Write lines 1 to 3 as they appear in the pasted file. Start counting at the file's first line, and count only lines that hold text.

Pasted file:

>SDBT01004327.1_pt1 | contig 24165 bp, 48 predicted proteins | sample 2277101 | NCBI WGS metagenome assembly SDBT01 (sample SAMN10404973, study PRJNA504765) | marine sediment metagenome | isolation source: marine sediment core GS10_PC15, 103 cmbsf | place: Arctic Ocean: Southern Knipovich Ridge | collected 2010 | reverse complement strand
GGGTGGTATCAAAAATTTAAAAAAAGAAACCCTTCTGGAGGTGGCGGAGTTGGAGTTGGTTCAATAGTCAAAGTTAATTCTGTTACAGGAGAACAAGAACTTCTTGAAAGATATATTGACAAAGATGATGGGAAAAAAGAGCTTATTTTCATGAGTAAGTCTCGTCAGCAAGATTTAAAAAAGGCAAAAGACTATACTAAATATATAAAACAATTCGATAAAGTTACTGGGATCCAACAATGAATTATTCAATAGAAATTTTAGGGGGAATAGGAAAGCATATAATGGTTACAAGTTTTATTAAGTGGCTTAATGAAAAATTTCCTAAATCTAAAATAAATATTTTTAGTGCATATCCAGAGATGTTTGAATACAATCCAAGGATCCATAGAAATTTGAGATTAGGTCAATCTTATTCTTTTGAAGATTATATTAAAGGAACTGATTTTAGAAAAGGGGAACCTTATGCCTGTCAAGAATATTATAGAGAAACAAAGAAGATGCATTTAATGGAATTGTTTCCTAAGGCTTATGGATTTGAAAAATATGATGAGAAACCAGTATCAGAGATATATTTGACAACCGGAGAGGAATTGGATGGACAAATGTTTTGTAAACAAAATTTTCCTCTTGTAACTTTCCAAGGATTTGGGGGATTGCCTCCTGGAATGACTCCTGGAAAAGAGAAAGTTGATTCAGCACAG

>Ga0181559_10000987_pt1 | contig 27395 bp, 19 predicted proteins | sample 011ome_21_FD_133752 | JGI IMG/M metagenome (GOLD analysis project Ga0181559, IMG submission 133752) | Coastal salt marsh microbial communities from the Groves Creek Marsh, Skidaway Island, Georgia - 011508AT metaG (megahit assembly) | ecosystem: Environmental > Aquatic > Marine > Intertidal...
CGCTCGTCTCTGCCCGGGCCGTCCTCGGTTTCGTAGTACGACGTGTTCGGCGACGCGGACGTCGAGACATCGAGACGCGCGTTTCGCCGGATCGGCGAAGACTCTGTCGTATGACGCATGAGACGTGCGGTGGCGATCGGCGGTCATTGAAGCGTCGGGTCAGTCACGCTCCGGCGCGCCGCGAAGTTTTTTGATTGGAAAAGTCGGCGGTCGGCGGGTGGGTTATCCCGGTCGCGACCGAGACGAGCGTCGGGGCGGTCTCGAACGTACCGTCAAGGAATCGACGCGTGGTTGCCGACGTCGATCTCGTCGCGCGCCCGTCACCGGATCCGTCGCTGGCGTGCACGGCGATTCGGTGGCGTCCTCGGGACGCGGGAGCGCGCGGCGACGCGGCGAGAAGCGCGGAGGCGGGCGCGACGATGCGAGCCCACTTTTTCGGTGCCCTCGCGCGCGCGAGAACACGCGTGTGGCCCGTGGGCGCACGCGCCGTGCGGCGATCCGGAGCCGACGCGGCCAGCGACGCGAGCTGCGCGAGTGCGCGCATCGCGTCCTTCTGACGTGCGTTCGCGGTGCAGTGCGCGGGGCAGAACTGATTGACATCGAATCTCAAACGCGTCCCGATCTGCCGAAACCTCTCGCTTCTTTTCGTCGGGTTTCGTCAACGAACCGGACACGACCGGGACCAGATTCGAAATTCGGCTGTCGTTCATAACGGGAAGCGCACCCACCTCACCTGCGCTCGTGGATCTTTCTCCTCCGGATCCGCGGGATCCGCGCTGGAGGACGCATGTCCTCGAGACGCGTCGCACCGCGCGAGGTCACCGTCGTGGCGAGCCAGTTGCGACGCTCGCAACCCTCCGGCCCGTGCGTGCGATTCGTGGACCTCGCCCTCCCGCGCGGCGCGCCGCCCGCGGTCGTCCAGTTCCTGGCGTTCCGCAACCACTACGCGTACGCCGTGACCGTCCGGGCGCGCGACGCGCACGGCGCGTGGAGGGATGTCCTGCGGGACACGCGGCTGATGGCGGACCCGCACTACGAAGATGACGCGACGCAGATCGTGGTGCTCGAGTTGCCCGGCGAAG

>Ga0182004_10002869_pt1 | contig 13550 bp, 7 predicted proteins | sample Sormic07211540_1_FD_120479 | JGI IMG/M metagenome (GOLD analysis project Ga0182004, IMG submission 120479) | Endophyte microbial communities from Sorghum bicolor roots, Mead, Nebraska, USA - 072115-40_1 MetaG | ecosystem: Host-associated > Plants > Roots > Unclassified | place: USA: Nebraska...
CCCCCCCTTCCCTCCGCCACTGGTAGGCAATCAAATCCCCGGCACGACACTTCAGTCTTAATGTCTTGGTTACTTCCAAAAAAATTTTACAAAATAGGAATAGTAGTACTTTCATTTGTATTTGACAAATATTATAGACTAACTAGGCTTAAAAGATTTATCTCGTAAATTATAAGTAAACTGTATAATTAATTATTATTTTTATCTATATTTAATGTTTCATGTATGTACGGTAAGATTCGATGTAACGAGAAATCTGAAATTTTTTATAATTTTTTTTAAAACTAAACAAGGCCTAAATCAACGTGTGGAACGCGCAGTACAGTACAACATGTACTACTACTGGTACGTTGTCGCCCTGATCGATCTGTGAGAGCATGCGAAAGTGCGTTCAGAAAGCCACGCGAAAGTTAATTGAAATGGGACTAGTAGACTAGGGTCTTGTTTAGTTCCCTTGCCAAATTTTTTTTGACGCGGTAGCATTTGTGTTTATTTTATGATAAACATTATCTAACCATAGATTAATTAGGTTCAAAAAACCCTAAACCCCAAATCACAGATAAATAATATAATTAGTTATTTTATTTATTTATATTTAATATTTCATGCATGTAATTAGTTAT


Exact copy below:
>SDBT01004327.1_pt1 | contig 24165 bp, 48 predicted proteins | sample 2277101 | NCBI WGS metagenome assembly SDBT01 (sample SAMN10404973, study PRJNA504765) | marine sediment metagenome | isolation source: marine sediment core GS10_PC15, 103 cmbsf | place: Arctic Ocean: Southern Knipovich Ridge | collected 2010 | reverse complement strand
GGGTGGTATCAAAAATTTAAAAAAAGAAACCCTTCTGGAGGTGGCGGAGTTGGAGTTGGTTCAATAGTCAAAGTTAATTCTGTTACAGGAGAACAAGAACTTCTTGAAAGATATATTGACAAAGATGATGGGAAAAAAGAGCTTATTTTCATGAGTAAGTCTCGTCAGCAAGATTTAAAAAAGGCAAAAGACTATACTAAATATATAAAACAATTCGATAAAGTTACTGGGATCCAACAATGAATTATTCAATAGAAATTTTAGGGGGAATAGGAAAGCATATAATGGTTACAAGTTTTATTAAGTGGCTTAATGAAAAATTTCCTAAATCTAAAATAAATATTTTTAGTGCATATCCAGAGATGTTTGAATACAATCCAAGGATCCATAGAAATTTGAGATTAGGTCAATCTTATTCTTTTGAAGATTATATTAAAGGAACTGATTTTAGAAAAGGGGAACCTTATGCCTGTCAAGAATATTATAGAGAAACAAAGAAGATGCATTTAATGGAATTGTTTCCTAAGGCTTATGGATTTGAAAAATATGATGAGAAACCAGTATCAGAGATATATTTGACAACCGGAGAGGAATTGGATGGACAAATGTTTTGTAAACAAAATTTTCCTCTTGTAACTTTCCAAGGATTTGGGGGATTGCCTCCTGGAATGACTCCTGGAAAAGAGAAAGTTGATTCAGCACAG

>Ga0181559_10000987_pt1 | contig 27395 bp, 19 predicted proteins | sample 011ome_21_FD_133752 | JGI IMG/M metagenome (GOLD analysis project Ga0181559, IMG submission 133752) | Coastal salt marsh microbial communities from the Groves Creek Marsh, Skidaway Island, Georgia - 011508AT metaG (megahit assembly) | ecosystem: Environmental > Aquatic > Marine > Intertidal...